When explaining cognition one must explain how representations in the mind, or symbols, become meaningful by connecting to the external world. This process of connecting symbols with sensorimotor experiences is known as symbol grounding. The classical view of symbol grounding is that it is an individual process: a person or machine interacts with the environment and associates symbols with external experiences.
This volume contains views from different disciplines - ranging from psychology to robotics - on how this view can be extended by first extending symbol grounding to encompass semiotics and by showing how the classical view exaggerates the importance of written language: grounding does not necessarily involve written notations, but rather language is an external cognitive resource that allows us to acquire categories and concepts. Secondly, as symbol grounding relies on language to acquire and coordinate the process and language is a dynamical process rooted in both culture and biology, symbol grounding by extension is also sensitive to culture, emotion and embodiment.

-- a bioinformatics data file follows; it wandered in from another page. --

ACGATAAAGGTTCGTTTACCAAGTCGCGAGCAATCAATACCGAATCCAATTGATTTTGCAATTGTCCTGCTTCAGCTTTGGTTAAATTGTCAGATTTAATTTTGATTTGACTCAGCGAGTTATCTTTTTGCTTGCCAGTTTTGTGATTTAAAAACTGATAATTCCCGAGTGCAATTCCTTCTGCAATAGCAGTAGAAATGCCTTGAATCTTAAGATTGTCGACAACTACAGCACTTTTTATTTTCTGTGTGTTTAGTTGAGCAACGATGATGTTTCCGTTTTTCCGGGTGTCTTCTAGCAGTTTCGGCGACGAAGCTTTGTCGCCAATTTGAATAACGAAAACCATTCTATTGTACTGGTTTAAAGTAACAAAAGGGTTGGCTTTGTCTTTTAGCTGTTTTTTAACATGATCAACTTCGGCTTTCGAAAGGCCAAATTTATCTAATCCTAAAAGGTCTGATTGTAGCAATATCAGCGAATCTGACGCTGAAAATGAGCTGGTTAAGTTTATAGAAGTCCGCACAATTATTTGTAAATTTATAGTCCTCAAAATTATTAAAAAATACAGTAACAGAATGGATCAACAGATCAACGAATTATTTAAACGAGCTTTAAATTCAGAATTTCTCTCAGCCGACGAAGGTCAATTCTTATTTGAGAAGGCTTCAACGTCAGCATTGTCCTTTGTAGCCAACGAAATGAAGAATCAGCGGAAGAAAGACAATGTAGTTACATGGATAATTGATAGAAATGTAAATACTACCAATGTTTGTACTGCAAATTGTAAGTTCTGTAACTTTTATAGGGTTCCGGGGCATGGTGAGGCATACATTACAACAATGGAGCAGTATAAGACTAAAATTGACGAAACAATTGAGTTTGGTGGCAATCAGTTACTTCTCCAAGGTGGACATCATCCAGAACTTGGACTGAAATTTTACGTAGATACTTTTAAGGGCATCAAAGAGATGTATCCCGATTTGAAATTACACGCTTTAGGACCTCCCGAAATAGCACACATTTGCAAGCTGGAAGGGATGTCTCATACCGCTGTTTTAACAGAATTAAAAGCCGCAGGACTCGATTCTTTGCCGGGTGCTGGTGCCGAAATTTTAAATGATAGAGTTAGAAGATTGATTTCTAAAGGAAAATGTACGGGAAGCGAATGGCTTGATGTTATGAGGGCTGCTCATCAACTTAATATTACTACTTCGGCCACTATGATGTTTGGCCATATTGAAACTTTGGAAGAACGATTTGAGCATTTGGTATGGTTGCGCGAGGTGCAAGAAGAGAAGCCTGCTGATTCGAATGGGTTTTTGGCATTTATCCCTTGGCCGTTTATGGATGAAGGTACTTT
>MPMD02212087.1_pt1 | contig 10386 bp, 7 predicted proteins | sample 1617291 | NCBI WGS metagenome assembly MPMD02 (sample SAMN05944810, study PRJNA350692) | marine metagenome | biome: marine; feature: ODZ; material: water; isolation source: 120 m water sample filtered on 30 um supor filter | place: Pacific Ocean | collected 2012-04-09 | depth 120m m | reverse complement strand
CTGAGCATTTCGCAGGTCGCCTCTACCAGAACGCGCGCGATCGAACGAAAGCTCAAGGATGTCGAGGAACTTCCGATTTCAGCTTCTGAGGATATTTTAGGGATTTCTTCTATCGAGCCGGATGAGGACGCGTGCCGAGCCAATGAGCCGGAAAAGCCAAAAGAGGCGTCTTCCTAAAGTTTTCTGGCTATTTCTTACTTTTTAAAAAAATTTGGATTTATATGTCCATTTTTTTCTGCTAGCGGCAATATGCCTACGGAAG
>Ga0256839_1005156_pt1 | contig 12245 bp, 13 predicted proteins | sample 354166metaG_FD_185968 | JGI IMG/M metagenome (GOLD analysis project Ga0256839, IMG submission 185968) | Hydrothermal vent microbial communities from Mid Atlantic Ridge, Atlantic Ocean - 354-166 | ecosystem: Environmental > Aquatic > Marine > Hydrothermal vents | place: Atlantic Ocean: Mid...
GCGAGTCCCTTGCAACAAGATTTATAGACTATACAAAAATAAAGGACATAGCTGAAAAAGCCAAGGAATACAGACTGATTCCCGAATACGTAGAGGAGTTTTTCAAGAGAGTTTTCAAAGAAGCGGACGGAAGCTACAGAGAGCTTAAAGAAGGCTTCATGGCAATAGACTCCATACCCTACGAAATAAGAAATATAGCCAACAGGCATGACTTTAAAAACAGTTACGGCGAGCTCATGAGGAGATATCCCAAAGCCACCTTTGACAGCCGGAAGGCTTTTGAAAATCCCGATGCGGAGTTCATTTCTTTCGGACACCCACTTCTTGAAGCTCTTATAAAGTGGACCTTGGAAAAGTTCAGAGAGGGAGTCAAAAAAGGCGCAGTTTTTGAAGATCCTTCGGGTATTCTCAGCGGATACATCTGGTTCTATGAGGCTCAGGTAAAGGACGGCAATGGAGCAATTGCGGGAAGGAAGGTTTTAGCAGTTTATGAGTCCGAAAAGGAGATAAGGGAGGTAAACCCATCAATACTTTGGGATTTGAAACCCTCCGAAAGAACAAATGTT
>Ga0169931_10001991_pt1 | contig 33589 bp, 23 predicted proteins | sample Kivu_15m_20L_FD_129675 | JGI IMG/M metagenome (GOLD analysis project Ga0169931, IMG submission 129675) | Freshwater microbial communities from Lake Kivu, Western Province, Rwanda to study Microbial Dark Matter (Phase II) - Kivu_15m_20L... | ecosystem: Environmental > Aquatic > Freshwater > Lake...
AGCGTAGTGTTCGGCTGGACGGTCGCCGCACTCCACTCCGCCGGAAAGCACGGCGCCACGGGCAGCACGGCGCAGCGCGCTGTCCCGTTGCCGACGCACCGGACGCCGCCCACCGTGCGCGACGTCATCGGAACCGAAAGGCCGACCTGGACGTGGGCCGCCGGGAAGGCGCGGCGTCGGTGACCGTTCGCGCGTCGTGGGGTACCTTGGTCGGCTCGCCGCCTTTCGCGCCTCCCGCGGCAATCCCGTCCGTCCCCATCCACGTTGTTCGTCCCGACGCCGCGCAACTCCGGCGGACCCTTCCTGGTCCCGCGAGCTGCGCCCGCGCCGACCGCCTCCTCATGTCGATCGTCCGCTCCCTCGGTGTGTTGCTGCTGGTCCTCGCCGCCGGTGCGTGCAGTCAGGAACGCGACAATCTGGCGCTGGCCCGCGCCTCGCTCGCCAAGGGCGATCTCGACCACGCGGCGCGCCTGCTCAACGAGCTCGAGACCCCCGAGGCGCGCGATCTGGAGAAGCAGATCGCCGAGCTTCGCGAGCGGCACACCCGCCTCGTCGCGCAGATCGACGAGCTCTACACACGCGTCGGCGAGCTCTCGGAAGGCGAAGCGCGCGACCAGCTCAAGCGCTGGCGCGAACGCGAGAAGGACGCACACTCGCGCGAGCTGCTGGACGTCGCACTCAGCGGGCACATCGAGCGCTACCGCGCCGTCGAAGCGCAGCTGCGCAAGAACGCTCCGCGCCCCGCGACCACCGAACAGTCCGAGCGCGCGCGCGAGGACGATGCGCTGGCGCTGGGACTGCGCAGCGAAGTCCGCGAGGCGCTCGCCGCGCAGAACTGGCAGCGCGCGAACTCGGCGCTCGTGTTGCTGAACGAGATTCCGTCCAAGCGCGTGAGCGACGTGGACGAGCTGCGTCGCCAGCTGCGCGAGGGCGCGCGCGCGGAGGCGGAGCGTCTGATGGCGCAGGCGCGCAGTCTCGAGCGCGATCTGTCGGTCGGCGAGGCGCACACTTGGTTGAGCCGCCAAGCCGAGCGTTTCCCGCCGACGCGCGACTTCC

The contributions to this volume were previously published in Interaction Studies 8:1 (2007).
1. Foreword (by Belpaeme, Tony); 2. Grounding symbols in the physics of speech communication (by Worgan, Simon F.); 3. Social symbol grounding and language evolution (by Vogt, Paul); 4. How many words can my robot learn? An approach and experiments with one-class learning (by Lopes, Luis Seabra); 5. How human infants deal with symbol grounding (by Cowley, Stephen J.); 6. Semiotic symbols and the missing theory of thinking (by Clowes, Robert); 7. The acquired language of thought hypothesis: A theory of symbol grounding (by Viger, Christopher); 8. Afterword: Life after the symbol system metaphor (by MacDorman, Karl F.); 9. Index